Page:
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Delta boosts transpacific network with early route restart

June 17, 2022
4 min read
Delta boosts transpacific network with early route restart
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Delta Air Lines is restoring its full service to Seoul, South Korea, earlier than planned, a hopeful sign that transpacific travel may be starting to bounce back from deep pandemic-era cuts.

The airline announced on Friday that it'll resume flying from its Minneapolis/St. Paul (MSP) hub to Seoul (ICN) on Oct. 2, more than three weeks before it was originally slated to restart (on Oct. 29).

Delta will operate the 6,248-mile route three times weekly between Oct. 2 and Oct. 28, and then the route will be upgraded to daily service through the rest of the year and beyond.

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The airline will deploy fly the route with its flagship Airbus A350-900 aircraft, which is outfitted with 32 Delta One business-class suites, 48 Premium Select recliners, 36 extra-legroom Comfort+ seats and 190 standard coach ones.

Perhaps the biggest winner in Delta's announcement is Minneapolis/St. Paul, which is getting its longest and most-prominent route back. The airline cut Seoul service just as the pandemic took hold in March 2020, Cirium schedules show.

In more good news for MSP, Delta plans to also restore service to Tokyo Haneda Airport (HND) on Oct. 29 as well, airline spokesperson Drake Castaneda confirmed to TPG.

With the resumption of MSP service, Delta will be back to full service to Seoul, with nonstop flights from Atlanta (ATL), Detroit (DTW) and Seattle (SEA) flying during the winter season. All routes are operated by aircraft outfitted with Delta's premier business-class suites and Premium Select recliners.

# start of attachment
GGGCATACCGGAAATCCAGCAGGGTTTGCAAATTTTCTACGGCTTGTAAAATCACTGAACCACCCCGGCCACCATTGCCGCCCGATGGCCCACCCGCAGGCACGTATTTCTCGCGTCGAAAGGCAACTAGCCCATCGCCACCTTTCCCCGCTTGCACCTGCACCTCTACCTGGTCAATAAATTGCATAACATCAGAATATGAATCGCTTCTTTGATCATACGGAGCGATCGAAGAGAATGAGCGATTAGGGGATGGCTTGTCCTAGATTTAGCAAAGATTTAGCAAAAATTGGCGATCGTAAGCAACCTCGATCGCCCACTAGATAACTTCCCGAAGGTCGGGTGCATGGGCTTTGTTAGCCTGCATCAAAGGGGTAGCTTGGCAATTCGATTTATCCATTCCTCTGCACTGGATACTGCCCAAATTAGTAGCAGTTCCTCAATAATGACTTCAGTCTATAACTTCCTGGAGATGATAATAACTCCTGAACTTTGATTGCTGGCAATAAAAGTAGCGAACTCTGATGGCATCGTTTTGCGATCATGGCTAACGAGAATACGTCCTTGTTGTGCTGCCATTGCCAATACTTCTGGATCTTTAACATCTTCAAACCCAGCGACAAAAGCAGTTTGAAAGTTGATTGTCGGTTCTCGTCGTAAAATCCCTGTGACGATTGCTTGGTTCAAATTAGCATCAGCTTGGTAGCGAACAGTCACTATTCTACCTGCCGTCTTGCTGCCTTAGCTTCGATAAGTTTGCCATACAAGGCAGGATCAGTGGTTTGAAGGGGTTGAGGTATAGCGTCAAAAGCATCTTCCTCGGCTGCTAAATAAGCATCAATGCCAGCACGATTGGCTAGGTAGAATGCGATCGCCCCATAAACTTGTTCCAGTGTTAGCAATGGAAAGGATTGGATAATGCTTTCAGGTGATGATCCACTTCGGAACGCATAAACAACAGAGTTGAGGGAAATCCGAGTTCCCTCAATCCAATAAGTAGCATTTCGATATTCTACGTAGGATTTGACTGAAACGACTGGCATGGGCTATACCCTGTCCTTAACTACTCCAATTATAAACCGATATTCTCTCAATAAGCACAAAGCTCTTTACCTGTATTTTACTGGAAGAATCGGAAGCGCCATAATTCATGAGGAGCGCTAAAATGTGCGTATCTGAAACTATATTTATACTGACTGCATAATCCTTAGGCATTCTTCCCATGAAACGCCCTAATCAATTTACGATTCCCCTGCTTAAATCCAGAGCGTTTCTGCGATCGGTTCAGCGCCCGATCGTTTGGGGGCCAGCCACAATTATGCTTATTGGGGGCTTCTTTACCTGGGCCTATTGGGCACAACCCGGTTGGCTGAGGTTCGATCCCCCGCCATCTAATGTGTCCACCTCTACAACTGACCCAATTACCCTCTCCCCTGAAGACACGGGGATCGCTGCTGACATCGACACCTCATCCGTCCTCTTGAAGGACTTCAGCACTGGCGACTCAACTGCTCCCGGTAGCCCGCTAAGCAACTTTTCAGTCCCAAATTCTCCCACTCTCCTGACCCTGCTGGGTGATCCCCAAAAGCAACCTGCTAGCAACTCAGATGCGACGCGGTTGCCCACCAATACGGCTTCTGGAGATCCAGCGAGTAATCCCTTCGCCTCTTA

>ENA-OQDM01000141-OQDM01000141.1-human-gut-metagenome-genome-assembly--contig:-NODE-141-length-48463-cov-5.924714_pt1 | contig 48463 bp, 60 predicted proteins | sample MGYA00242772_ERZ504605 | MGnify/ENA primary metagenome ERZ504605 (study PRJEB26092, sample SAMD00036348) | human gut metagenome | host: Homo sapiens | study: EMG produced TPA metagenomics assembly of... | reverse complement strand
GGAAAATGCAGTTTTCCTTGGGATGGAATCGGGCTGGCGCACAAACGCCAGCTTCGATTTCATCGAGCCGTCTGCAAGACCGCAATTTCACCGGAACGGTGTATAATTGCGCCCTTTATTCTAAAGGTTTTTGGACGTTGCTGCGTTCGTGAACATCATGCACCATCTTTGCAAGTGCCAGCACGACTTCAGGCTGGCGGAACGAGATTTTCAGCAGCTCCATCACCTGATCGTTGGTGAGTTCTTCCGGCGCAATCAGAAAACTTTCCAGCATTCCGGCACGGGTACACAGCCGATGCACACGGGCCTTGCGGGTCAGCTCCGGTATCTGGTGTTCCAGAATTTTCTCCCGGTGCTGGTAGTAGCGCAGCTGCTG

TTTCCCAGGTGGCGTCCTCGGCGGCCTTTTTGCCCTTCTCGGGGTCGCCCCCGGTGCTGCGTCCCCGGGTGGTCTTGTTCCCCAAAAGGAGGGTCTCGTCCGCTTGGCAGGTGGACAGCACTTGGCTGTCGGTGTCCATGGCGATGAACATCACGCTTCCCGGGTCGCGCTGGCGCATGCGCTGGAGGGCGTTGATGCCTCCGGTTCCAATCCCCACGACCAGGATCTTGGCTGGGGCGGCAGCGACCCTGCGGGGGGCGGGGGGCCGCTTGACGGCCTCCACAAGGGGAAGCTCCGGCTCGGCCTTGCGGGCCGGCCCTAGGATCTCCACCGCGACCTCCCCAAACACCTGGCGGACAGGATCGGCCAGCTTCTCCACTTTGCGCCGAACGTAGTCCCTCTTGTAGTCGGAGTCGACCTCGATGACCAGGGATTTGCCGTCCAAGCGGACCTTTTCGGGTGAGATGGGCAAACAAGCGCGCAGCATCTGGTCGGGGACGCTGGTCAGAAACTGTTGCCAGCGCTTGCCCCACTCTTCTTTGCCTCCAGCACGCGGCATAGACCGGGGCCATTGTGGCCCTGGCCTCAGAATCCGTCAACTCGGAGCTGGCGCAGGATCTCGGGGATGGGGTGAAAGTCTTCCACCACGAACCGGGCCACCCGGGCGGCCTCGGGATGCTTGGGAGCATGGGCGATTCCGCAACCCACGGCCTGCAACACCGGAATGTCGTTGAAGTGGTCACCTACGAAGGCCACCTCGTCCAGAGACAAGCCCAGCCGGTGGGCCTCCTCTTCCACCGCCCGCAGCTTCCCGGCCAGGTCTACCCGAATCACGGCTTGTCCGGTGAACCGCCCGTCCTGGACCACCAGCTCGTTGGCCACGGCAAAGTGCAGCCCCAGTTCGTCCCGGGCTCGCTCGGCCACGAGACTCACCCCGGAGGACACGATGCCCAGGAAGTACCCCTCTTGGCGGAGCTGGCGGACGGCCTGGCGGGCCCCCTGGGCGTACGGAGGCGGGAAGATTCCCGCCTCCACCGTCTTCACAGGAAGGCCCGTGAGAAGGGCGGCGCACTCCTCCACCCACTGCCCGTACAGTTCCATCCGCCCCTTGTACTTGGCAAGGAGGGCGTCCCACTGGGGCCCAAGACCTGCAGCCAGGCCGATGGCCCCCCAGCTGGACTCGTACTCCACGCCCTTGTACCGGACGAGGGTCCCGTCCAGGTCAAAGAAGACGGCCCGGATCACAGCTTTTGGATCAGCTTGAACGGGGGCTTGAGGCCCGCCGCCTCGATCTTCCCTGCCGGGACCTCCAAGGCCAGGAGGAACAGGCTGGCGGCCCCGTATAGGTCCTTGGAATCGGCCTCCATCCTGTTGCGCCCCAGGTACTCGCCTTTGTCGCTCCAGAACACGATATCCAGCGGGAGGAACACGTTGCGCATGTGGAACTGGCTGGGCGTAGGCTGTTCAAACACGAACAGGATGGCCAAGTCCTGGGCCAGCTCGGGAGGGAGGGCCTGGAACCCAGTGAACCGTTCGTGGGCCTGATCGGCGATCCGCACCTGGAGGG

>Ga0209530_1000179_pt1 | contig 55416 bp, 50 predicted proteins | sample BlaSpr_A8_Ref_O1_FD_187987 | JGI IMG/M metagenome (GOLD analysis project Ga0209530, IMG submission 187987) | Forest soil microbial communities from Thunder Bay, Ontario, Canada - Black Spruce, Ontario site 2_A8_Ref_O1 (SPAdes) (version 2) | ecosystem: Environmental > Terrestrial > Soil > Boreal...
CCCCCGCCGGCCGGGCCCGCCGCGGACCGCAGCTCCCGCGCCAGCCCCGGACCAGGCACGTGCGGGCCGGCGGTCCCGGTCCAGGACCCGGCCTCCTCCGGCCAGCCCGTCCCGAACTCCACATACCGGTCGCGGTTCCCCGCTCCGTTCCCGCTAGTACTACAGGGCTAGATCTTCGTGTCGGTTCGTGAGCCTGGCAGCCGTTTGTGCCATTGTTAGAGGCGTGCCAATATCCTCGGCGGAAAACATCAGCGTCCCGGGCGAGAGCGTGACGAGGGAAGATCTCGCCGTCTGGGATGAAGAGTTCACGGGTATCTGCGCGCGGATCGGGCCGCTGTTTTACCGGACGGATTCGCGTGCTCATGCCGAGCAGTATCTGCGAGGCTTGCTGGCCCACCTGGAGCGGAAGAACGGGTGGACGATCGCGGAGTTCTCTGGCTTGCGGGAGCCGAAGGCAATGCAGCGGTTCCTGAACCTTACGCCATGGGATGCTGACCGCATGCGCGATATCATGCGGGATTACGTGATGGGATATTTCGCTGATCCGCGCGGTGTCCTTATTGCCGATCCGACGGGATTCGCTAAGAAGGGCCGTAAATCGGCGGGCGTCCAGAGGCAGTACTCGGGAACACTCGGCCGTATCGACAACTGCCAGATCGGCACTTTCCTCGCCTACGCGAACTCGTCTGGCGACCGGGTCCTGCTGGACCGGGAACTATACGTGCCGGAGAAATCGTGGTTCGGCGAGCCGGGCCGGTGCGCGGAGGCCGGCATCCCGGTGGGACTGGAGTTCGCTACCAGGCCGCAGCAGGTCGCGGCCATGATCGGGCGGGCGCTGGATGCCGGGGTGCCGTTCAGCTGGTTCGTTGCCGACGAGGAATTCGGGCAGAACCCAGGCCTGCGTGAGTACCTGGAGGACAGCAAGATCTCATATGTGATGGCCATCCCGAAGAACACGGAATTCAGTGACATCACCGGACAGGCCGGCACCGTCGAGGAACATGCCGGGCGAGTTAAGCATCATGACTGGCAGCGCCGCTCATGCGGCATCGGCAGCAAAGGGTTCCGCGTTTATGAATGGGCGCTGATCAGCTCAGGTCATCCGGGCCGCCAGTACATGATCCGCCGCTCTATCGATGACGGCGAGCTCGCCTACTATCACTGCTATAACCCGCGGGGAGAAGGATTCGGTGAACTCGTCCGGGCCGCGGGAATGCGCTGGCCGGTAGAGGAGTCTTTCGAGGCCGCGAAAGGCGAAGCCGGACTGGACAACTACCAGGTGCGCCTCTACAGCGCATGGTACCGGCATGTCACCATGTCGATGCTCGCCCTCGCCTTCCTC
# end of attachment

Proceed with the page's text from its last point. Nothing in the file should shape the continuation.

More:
(Map courtesy of Cirium)

The airline also plans to launch a new route to Seoul from Portland, Oregon(PDX), later this year. This route was first announced in April 2021, but the inaugural has since been delayed due to the pandemic.

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Seoul is Delta's main transpacific gateway for those looking to connect to flights within Asia and beyond, as the airline's joint venture partnership with Korean Air offers travelers more than 80 destinations in the region.

While many of the headlines have recently been about a resurgence in demand for travel to Europe, transpacific travel has been much slower to recover.

With strict COVID travel restrictions and tight border controls, there hasn't been as much demand for travel to Asia as there's been to Europe, where many countries have fully reopened without any health requirements.

But now, even countries in Asia are starting to relax their restrictions — and Delta seemingly expects demand to rebound this winter.